A hallmark of solid tumors is abnormal vasculature, termed tumor vessels, which is adjacent to the tumor itself. Greater number of tumor vessels increases the risk that tumor cells will enter systemic circulation. The basement membranes of newly formed tumor vessels are highly permeable, enabling tumor cells to penetrate them more easily than mature vessels. Furthermore, tumor angiogenesis enhances the supply of oxygen and nutrients to solid tumor cells. As a result, the tumor grows more rapidly and easily when tumor vessels are formed in close proximity. After a tumor has attained a size of 1-2 mm, the induction of new blood vessel formation is required for further growth and expansion. In fact, the degree of tumor angiogenesis reportedly correlates with clinical outcome, and angiogenic properties correlate with tumor aggressiveness in gastrointestinal (GI) cancers including colorectal cancers, gastric cancers, esophageal cancers, and pancreatic cancers[6,7]. These findings suggest that exact quantification of tumor vessels is useful to evaluate prognosis. Furthermore, selective detection of newly formed tumor vessels within cancer tissues using specific markers raises the possibility of molecular targeted therapy via the inhibition of tumor angiogenesis. Microvessel density (MVD), measured immunohistochemically in tumors, is often reported to correlate with prognosis in various malignancies[8,9], including GI cancers[10-14]. However, the clinical significance of MVD is controversial; for example, pancreatic cancer is characterized by hypovascularization[15,16]. For MVD analysis, CD34, CD31, and factor VIII are commonly used as endothelial cell markers in tumor vessels (Table (Table1).1). CD34 and CD31 are cell surface markers, and factor VIII is an essential blood clotting protein in vascular endothelial cells of normal tissues. However, these markers do not specifically identify newly formed tumor vessels, but also detect pre-existing large sized blood vessels; therefore, they are not considered suitable for the sensitive analysis of tumor angiogenesis. Inclusion of pre-existing mature vessels in MVD of various tumors may cause controversial results when determining the relationship between tumor angiogenesis, clinicopathologic features, and prognosis.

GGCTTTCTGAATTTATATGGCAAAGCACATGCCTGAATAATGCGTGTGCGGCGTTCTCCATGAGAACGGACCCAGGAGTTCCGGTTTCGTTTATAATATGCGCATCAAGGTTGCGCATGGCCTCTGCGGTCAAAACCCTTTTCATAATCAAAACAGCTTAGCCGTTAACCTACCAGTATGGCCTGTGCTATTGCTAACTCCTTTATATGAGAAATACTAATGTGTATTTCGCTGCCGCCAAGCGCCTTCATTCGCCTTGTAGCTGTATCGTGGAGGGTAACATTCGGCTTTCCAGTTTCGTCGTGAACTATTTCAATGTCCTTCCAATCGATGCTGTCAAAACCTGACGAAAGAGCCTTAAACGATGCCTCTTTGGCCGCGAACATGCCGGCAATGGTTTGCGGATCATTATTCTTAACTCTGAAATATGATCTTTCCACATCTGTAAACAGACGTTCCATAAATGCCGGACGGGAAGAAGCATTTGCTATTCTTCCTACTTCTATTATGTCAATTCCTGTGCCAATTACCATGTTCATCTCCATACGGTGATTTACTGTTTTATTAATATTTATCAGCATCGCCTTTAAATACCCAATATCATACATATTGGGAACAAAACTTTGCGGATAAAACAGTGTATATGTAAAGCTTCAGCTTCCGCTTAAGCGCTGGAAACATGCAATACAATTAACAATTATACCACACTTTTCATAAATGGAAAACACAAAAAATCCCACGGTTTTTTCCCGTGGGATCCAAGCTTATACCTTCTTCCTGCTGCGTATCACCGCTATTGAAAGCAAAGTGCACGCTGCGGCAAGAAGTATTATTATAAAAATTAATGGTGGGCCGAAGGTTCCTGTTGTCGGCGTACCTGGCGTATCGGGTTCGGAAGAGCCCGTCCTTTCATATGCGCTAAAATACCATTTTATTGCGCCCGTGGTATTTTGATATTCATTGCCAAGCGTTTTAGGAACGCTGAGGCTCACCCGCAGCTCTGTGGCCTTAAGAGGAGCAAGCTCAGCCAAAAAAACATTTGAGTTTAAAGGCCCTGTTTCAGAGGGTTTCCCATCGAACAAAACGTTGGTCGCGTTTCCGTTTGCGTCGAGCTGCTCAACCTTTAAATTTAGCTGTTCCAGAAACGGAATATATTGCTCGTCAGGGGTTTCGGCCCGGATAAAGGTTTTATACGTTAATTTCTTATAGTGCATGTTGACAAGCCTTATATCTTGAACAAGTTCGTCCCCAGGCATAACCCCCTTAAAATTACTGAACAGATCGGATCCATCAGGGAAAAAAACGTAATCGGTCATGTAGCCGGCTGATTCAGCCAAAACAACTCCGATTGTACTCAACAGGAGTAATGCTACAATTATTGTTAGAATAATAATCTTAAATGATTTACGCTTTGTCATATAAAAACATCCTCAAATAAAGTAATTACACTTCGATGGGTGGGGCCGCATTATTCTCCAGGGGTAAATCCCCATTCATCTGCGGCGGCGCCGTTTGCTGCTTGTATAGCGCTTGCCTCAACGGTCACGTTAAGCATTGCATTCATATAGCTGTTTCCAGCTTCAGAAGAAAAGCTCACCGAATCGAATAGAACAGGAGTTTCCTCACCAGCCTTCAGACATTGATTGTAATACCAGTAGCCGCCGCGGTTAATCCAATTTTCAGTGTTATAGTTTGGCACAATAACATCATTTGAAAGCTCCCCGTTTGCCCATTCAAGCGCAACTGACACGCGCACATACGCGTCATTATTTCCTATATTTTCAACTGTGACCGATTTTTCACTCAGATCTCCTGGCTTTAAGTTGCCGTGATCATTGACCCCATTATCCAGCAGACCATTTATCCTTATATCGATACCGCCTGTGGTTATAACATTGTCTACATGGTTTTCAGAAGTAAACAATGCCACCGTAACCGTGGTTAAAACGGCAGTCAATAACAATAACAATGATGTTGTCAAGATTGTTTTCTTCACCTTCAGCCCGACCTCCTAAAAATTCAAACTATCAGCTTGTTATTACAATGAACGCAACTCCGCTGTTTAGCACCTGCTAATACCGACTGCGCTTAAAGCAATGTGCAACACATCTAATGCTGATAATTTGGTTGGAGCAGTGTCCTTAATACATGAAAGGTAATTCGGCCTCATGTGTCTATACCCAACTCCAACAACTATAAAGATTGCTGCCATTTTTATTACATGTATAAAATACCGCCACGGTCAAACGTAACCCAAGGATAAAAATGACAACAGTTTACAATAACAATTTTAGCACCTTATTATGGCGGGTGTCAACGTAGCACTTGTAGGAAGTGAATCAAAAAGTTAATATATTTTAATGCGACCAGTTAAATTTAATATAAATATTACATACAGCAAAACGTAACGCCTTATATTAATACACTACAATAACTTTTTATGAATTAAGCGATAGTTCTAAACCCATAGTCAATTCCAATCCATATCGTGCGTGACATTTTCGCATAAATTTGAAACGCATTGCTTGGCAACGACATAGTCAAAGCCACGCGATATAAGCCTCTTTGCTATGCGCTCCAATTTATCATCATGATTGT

Nestin, an intermediate filament (IF) protein, has recently been recognized as a more specific marker for newly formed blood vessels and as a therapeutic target via inhibition of angiogenesis. In this review, we summarize and emphasize recent research evidences concerning nestin in tumor angiogenesis in GI cancers, including pancreatic cancer.